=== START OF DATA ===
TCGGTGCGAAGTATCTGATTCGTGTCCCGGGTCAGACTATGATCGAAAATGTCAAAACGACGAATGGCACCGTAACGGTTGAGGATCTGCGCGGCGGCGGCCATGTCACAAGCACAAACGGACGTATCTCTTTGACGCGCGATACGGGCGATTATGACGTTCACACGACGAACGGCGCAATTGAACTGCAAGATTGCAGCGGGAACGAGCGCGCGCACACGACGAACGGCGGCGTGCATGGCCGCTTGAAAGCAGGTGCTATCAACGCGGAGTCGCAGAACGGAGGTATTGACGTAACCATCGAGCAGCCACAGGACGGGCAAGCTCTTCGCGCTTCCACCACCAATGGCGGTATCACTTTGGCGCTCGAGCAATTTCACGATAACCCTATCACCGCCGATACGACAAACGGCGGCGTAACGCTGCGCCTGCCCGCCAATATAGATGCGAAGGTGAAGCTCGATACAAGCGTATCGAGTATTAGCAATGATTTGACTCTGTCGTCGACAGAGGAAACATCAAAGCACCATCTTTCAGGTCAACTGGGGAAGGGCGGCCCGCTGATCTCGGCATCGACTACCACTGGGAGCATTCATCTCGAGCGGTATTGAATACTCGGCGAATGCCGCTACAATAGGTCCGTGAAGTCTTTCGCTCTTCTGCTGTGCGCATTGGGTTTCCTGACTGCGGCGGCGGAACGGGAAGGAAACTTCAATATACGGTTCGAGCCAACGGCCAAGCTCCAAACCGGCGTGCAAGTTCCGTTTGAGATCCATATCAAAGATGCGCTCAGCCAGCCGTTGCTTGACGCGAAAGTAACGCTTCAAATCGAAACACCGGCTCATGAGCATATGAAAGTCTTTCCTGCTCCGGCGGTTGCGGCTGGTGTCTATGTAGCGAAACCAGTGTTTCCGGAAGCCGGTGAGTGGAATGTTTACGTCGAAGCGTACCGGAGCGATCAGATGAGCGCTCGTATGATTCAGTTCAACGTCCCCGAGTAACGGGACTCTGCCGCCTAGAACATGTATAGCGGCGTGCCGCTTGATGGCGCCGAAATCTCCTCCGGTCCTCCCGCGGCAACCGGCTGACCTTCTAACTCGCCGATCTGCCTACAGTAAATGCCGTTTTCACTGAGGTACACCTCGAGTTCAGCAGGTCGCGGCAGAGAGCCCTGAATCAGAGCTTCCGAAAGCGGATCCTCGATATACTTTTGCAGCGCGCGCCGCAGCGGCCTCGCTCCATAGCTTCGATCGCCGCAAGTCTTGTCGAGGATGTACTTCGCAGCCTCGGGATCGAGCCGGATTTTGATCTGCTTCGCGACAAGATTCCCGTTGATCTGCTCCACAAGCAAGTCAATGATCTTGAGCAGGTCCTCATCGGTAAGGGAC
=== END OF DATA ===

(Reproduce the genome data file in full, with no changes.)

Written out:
TCGGTGCGAAGTATCTGATTCGTGTCCCGGGTCAGACTATGATCGAAAATGTCAAAACGACGAATGGCACCGTAACGGTTGAGGATCTGCGCGGCGGCGGCCATGTCACAAGCACAAACGGACGTATCTCTTTGACGCGCGATACGGGCGATTATGACGTTCACACGACGAACGGCGCAATTGAACTGCAAGATTGCAGCGGGAACGAGCGCGCGCACACGACGAACGGCGGCGTGCATGGCCGCTTGAAAGCAGGTGCTATCAACGCGGAGTCGCAGAACGGAGGTATTGACGTAACCATCGAGCAGCCACAGGACGGGCAAGCTCTTCGCGCTTCCACCACCAATGGCGGTATCACTTTGGCGCTCGAGCAATTTCACGATAACCCTATCACCGCCGATACGACAAACGGCGGCGTAACGCTGCGCCTGCCCGCCAATATAGATGCGAAGGTGAAGCTCGATACAAGCGTATCGAGTATTAGCAATGATTTGACTCTGTCGTCGACAGAGGAAACATCAAAGCACCATCTTTCAGGTCAACTGGGGAAGGGCGGCCCGCTGATCTCGGCATCGACTACCACTGGGAGCATTCATCTCGAGCGGTATTGAATACTCGGCGAATGCCGCTACAATAGGTCCGTGAAGTCTTTCGCTCTTCTGCTGTGCGCATTGGGTTTCCTGACTGCGGCGGCGGAACGGGAAGGAAACTTCAATATACGGTTCGAGCCAACGGCCAAGCTCCAAACCGGCGTGCAAGTTCCGTTTGAGATCCATATCAAAGATGCGCTCAGCCAGCCGTTGCTTGACGCGAAAGTAACGCTTCAAATCGAAACACCGGCTCATGAGCATATGAAAGTCTTTCCTGCTCCGGCGGTTGCGGCTGGTGTCTATGTAGCGAAACCAGTGTTTCCGGAAGCCGGTGAGTGGAATGTTTACGTCGAAGCGTACCGGAGCGATCAGATGAGCGCTCGTATGATTCAGTTCAACGTCCCCGAGTAACGGGACTCTGCCGCCTAGAACATGTATAGCGGCGTGCCGCTTGATGGCGCCGAAATCTCCTCCGGTCCTCCCGCGGCAACCGGCTGACCTTCTAACTCGCCGATCTGCCTACAGTAAATGCCGTTTTCACTGAGGTACACCTCGAGTTCAGCAGGTCGCGGCAGAGAGCCCTGAATCAGAGCTTCCGAAAGCGGATCCTCGATATACTTTTGCAGCGCGCGCCGCAGCGGCCTCGCTCCATAGCTTCGATCGCCGCAAGTCTTGTCGAGGATGTACTTCGCAGCCTCGGGATCGAGCCGGATTTTGATCTGCTTCGCGACAAGATTCCCGTTGATCTGCTCCACAAGCAAGTCAATGATCTTGAGCAGGTCCTCATCGGTAAGGGAC